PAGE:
There are roughly 250,000 new cases of metastatic cancer to the skeleton in the U.S. each year. "Bone-seeking" radiopharmaceuticals are used for bone pain palliation and have shown promise for treating bone metastases. They typically combine a radioactive metal such as samarium-153 with a chelant. The chelant part of the molecule is taken up by growing bone and carries the radioactive "payload" along with it. Approximately 50% of the radioactivity in the radiopharmaceutical concentrates in bone and irradiates the adjacent tumor. This radiation absorbed dose produces the therapeutic effect. Two rare earth metal-based bone-seeking radiopharmaceuticals (Sm-153-EDTMP and Ho-166- DOTMP) have been investigated for treating bone tumors and have shown promising clinical results. However, one has an inefficient chelant that limits how much radioactivity can be delivered to the bone. The other has a radionuclide that is too strong and causes intolerable side effects. We are developing the bone-seeking radiopharmaceutical CycloSam(R) (Sm-153-DOTMP) for the treatment of bone metastases. Compared to the two compounds that have already been tried, CycloSam combines the better radionuclide, samarium-153, with the better phosphonic acid chelant, DOTMP. We anticipate that CycloSam will be able to deliver the prescribed radiation absorbed dose to bone tumors while avoiding intolerable radiation damage to normal, non-target tissues. Phase II of this project will: 1. manufacture clinical grade CycloSam;2. verify that the clinical grade CycloSam has the same biodistribution and dose delivery properties that we measured in Phase I;and 3. treat bone tumors using increasing quantities of clinical grade CycloSam to determine the maximum amounts that may be safely given with no clinically significant suppression of the bone marrow and with marrow suppression that is mild enough for spontaneous recovery. Phase II will make clinical grade material under good laboratory practices (GLP) and current good manufacturing practices (cGMP) conditions. The pharmacological toxicity of the clinical grade material will be tested in rats and dogs. The biodistribution of the clinical grade material will be tested in rats. The dose escalation study wil be performed in dogs that present to a veterinary clinic with osteosarcomas in order to estimate the maximum dosage at which concurrent chemotherapy might be given and the maximum dosage at which the expected myelosuppression would not require a bone marrow transplant. These dosage thresholds, combined with the dosimetry data, will be used in the design of the protocols to be presented along with the manufacturing and toxicology data in an IND application to the FDA for the first human trials.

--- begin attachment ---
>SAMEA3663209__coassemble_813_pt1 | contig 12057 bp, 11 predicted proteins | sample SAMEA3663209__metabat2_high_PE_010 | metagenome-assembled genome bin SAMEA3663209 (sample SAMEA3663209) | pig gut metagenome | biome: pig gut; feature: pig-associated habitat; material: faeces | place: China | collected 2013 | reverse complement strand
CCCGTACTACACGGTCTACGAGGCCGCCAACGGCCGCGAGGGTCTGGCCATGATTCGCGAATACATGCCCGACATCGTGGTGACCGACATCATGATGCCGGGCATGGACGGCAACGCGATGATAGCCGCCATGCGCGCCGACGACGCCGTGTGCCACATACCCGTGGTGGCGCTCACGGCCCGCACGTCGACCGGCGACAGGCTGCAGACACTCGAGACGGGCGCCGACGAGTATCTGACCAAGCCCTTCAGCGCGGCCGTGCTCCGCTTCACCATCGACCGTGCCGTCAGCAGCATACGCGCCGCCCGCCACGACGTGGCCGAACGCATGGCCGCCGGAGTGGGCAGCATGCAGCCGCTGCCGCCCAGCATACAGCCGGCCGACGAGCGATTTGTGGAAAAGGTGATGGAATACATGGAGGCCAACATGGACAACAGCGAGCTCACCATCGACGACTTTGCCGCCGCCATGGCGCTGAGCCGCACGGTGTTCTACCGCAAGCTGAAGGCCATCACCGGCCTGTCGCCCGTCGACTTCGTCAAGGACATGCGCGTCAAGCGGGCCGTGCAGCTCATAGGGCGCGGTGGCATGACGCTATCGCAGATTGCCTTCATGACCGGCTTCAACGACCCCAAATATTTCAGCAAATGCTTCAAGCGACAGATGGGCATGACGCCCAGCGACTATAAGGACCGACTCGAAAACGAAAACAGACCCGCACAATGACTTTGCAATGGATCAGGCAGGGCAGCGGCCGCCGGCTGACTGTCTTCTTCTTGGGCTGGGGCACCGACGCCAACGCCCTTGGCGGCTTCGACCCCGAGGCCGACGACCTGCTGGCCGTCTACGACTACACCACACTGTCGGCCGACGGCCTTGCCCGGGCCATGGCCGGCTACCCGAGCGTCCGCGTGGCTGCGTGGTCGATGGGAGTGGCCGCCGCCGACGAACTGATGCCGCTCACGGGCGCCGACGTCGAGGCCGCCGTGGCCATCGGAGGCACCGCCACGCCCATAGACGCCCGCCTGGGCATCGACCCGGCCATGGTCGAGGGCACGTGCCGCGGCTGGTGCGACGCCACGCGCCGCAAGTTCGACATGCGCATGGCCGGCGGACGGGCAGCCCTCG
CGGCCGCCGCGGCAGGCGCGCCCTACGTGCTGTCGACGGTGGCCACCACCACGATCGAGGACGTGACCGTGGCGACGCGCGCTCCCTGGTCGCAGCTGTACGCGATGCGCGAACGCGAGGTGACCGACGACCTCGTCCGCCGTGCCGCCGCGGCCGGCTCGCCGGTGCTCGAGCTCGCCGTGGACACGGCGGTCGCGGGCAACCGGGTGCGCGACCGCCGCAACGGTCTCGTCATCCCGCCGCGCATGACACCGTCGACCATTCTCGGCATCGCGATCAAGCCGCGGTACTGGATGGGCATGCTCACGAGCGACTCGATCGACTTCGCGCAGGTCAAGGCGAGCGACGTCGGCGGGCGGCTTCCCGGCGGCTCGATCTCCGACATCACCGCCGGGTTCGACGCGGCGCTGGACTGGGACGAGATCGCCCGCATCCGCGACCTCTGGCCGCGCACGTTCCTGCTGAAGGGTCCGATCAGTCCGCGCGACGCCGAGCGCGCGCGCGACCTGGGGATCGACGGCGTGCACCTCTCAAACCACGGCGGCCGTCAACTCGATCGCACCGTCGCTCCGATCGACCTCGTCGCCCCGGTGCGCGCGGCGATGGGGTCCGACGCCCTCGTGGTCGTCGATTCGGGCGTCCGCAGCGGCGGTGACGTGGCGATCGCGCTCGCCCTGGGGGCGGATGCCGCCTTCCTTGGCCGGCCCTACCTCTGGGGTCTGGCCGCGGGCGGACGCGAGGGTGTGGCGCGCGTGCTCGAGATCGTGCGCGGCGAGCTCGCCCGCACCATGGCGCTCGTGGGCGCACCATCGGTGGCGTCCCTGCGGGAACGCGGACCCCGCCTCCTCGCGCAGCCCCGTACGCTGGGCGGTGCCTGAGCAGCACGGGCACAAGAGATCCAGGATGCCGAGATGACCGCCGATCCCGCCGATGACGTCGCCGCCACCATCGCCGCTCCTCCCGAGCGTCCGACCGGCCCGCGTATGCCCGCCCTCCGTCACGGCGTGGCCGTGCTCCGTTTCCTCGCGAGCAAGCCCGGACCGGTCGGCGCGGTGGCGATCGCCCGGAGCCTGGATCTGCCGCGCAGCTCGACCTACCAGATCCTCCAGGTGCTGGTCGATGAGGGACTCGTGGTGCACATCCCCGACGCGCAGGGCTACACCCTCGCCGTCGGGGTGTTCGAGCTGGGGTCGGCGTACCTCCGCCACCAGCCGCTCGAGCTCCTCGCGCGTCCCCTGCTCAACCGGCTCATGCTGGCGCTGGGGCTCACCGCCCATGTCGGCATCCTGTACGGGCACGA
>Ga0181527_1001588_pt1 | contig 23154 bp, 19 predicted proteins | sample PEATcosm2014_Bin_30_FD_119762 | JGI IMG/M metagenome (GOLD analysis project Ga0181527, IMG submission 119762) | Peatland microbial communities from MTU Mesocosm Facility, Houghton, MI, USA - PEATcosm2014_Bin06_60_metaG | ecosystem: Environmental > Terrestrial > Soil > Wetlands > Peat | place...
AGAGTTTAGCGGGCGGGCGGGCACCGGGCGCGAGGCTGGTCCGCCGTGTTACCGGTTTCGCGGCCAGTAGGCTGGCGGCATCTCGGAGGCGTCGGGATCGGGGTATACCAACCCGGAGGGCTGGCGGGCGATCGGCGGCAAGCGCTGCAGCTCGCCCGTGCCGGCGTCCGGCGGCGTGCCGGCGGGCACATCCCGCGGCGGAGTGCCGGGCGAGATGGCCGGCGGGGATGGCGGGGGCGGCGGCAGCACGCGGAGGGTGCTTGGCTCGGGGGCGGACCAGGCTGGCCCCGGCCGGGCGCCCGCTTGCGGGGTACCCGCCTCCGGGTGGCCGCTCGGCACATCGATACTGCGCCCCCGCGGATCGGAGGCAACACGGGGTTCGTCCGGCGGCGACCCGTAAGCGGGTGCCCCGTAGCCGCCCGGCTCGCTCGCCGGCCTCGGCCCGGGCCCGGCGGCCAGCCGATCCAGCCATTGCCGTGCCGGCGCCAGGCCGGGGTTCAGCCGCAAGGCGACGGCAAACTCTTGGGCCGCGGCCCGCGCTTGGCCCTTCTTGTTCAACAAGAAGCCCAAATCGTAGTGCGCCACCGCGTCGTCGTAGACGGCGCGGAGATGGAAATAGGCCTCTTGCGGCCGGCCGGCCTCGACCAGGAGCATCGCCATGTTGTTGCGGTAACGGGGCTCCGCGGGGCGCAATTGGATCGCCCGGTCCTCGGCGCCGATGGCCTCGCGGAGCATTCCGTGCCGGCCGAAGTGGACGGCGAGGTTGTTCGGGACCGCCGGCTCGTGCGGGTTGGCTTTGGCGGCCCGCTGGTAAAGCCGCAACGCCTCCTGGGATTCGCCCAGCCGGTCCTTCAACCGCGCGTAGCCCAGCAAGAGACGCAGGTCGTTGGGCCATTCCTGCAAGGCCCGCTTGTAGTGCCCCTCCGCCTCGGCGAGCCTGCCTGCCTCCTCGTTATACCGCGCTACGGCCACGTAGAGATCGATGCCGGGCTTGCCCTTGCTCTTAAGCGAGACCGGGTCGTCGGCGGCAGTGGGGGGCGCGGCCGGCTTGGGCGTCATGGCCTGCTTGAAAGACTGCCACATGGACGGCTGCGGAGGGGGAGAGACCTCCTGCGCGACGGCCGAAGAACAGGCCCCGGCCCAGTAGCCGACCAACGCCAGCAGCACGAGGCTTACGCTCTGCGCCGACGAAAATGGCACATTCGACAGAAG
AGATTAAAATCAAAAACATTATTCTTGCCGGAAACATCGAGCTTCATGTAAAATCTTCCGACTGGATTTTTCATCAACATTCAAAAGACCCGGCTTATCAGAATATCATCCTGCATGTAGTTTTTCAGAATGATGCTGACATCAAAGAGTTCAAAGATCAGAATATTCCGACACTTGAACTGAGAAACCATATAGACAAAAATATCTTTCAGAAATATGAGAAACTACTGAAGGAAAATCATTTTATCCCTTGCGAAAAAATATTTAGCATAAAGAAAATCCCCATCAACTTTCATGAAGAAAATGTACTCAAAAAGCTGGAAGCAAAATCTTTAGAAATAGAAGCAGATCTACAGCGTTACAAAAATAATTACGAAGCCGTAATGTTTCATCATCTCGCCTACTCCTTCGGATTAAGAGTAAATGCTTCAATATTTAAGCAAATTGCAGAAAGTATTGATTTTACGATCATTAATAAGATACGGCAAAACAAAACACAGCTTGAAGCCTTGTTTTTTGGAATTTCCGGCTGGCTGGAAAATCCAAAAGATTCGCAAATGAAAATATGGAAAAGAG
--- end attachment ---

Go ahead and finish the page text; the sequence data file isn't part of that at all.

Bone metastases have been treated by radioactive drugs, or radiopharmaceuticals. Thus far, their effects have been primarily palliative. We are developing the radiopharmaceutical, CycloSam(R), to act directly upon and resolve metastatic lesions in addition to providing pain palliation.